This makes my case for why a primary care physician or geriatrician must be aware of and play a role in overseeing all of the medications your loved one takes. A primary care physician should serve as the co-captain of the ship. You—the patient or the caregiver—is the other co-captain. In most cases, it is not the specialists who should serve in the co-captain role because they often don't have the complete picture.
There will never be a hard and fast number to follow when it comes to your blood pressure. Understanding the tradeoffs of treatment is key.
If you are caring for a loved one who has high blood pressure, there is a lot you can do to help lessen the risk of treatment, yet still see the benefit.
Know everything you can about all the medications they take. Which ones treat high blood pressure? Which medications could cause changes in the blood pressure as a side effect or an adverse effect? To help you get started, fill out my helpful daily medications form.
Know what the best and safest blood pressure target is for your loved one's unique circumstances. Is a reading of 160 or lower best? Or a reading of 140 to 130 or lower? Talk with the health care profession who knows the patient best.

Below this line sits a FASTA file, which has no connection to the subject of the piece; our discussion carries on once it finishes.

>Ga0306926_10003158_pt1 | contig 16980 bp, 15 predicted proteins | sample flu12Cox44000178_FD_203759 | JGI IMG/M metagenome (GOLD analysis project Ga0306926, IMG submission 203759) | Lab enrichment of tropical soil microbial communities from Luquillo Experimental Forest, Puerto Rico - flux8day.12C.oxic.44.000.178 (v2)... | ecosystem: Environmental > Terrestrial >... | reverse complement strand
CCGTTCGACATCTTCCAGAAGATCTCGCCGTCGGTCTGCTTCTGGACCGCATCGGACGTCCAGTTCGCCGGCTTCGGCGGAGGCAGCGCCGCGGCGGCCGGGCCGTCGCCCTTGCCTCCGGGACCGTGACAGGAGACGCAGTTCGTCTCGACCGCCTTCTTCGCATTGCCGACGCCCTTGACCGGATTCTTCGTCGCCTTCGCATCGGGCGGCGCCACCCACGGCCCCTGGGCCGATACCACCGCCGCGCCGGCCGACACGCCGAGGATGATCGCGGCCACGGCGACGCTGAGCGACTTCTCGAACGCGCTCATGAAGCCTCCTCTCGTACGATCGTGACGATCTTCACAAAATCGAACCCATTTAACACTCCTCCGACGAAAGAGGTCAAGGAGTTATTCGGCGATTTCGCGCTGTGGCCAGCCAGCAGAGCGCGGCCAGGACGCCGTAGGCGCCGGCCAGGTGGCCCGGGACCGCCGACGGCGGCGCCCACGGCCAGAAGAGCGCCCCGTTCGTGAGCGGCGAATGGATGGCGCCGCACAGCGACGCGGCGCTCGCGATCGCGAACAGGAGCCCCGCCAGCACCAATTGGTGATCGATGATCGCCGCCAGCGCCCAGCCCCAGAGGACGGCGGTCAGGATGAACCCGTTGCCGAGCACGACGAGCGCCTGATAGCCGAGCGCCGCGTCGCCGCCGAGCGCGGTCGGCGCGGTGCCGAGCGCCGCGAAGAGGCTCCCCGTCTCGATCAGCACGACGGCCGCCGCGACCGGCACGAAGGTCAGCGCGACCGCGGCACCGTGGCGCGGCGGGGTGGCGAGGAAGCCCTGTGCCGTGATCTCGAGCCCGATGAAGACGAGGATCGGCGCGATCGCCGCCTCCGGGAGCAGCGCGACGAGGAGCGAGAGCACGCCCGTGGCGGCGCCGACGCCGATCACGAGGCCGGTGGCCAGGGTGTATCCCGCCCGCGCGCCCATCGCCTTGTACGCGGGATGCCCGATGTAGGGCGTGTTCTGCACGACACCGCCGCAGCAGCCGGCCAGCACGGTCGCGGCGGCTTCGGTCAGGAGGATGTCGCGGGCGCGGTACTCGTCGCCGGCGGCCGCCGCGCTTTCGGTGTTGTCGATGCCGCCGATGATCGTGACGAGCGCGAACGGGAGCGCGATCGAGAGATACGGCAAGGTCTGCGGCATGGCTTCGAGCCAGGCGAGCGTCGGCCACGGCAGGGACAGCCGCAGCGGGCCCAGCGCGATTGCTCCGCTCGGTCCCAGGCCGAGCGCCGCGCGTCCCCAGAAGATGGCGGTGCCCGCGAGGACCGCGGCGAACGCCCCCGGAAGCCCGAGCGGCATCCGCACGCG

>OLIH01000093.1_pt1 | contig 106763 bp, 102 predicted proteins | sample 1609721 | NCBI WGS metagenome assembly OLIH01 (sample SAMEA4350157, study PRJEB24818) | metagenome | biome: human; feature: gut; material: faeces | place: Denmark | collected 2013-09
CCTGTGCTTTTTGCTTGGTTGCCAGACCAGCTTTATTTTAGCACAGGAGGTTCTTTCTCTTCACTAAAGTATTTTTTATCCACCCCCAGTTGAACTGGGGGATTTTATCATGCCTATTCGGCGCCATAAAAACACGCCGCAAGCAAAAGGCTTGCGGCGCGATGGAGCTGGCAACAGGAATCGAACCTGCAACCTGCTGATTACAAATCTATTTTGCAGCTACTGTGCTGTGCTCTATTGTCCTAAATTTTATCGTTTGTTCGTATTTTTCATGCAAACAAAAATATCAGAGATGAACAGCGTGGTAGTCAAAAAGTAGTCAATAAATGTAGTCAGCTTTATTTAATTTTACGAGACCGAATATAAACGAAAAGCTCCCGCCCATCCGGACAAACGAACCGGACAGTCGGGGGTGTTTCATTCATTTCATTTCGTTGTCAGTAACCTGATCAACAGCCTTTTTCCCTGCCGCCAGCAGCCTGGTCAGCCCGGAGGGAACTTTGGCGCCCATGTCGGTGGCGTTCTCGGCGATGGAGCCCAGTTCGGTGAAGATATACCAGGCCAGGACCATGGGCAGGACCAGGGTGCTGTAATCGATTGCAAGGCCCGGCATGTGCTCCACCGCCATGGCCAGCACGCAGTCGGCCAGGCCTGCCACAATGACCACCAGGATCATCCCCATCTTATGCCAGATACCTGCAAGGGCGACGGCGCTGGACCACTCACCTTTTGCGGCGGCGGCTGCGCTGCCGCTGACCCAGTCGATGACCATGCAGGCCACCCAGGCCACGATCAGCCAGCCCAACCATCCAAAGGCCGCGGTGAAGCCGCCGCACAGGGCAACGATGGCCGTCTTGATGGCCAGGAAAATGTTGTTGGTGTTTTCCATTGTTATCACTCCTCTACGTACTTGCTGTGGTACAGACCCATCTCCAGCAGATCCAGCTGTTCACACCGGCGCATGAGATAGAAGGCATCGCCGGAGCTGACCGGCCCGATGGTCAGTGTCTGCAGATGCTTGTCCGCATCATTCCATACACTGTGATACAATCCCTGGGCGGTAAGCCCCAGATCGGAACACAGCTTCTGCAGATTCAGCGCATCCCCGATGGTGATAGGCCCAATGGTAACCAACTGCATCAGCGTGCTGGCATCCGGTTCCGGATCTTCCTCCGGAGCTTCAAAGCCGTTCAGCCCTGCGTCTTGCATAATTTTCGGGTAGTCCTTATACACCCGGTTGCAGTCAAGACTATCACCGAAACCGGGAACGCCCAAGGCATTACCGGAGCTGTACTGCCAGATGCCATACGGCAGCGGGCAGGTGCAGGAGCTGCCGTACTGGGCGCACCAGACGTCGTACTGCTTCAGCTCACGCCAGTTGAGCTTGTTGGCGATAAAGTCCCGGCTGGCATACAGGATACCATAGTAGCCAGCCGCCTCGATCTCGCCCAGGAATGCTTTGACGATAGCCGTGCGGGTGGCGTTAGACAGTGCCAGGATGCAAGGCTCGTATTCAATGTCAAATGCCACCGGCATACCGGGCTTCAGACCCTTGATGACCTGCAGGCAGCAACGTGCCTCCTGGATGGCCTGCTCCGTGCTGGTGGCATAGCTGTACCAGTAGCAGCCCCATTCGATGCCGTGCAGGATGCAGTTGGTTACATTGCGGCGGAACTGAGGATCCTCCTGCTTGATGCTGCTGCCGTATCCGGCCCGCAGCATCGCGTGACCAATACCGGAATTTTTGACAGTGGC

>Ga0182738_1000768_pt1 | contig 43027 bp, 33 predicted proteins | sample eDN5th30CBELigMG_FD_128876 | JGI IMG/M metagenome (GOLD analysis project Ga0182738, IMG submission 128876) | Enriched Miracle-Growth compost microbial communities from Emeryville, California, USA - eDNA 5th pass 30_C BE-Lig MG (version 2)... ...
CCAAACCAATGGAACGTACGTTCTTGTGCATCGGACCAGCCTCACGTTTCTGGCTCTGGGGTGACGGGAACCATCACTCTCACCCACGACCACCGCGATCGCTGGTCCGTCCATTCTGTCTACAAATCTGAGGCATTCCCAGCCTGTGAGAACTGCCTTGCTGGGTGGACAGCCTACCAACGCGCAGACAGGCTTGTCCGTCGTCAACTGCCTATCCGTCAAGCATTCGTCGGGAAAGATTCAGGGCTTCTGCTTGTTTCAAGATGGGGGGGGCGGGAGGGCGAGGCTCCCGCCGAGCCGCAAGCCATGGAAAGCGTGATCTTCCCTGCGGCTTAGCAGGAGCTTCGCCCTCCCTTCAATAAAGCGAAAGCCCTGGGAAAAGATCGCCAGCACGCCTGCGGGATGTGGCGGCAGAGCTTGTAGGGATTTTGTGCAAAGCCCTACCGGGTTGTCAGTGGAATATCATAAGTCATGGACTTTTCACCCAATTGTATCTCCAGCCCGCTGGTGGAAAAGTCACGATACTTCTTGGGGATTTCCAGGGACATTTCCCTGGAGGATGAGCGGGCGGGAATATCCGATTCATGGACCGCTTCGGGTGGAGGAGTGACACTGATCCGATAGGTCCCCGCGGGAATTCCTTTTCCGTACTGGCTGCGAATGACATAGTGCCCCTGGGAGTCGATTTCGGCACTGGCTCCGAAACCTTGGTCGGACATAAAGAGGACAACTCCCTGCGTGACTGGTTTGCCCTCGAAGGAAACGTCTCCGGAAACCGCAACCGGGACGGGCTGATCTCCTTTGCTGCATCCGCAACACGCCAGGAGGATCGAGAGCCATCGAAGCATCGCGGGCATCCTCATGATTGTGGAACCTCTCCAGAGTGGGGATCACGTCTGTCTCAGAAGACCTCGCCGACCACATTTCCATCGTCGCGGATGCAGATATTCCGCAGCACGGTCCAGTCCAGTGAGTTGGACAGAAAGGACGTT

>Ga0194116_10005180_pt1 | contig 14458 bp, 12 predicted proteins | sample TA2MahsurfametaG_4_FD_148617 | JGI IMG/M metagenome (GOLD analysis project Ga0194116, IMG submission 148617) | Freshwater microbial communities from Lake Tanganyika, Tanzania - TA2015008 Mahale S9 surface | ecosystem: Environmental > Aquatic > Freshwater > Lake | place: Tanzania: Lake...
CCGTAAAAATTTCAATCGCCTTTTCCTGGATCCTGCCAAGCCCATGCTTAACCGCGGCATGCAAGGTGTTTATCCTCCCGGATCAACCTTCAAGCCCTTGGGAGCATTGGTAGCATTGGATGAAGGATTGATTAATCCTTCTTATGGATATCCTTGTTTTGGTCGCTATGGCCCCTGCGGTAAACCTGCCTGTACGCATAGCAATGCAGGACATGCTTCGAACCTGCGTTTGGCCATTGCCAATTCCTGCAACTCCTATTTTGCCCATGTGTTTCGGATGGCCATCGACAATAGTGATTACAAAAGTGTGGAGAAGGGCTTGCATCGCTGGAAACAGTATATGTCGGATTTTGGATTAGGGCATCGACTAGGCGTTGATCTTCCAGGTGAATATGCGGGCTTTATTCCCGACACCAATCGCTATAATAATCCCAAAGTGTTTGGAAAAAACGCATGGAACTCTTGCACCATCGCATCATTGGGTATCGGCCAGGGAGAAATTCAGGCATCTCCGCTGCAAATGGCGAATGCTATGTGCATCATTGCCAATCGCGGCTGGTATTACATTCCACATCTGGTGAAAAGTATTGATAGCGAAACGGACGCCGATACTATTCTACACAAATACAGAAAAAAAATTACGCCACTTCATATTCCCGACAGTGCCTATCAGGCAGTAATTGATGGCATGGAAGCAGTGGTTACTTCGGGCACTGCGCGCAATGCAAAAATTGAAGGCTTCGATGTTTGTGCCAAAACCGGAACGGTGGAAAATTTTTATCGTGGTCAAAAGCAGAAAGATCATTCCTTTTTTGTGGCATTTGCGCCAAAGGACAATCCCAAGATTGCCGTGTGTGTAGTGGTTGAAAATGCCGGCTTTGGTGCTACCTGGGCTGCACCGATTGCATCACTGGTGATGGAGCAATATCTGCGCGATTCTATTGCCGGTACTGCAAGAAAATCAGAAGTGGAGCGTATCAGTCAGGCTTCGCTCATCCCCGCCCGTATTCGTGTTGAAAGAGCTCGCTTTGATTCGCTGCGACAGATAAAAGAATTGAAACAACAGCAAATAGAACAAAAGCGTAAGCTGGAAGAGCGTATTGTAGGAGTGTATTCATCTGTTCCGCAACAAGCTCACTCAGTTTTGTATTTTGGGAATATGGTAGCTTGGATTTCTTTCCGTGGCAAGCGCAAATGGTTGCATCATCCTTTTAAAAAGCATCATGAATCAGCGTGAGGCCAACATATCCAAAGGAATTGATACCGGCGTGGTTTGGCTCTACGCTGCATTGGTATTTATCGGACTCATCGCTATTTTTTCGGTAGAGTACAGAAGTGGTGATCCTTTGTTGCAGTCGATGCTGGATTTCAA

Check home blood pressure regularly with a reliable home monitor. (You can confirm the monitor is reliable at the next doctor visit.) Checking it morning and night is good if you have any symptoms or are starting a new medicine. Checking less often makes sense if you are not having any concerns.
If there are any concerns that the pressure may be too low or the medicines may be too much, check orthostatic blood pressure readings, too (lying, sitting, standing).
Keep a journal of all the medications you take, blood pressure readings and any symptoms you have and show to your health care professional at your next visit.
If you are worried about an aging parent or loved one taking too many medications, I welcome you to join this community of people who are worried about an aging parent or loved one taking too many medications. Together we can share our stories and help a loved one.
Marie Savard, MD, is a trusted voice on women's health, wellness and patient empowerment. She currently writes a blog called Ask Dr. Marie, where this column first appeared. Her blog focuses on the challenges of medication overload in older adults and what caregivers can do to help. Dr. Savard is a former ABC News Medical Contributor and author of four books including her most recent, Ask Dr Marie: What Women Must Know about Hormones, Libido, and the Medical Problems No One Talks About. She lives in Philadelphia with her physician husband and has three grown sons.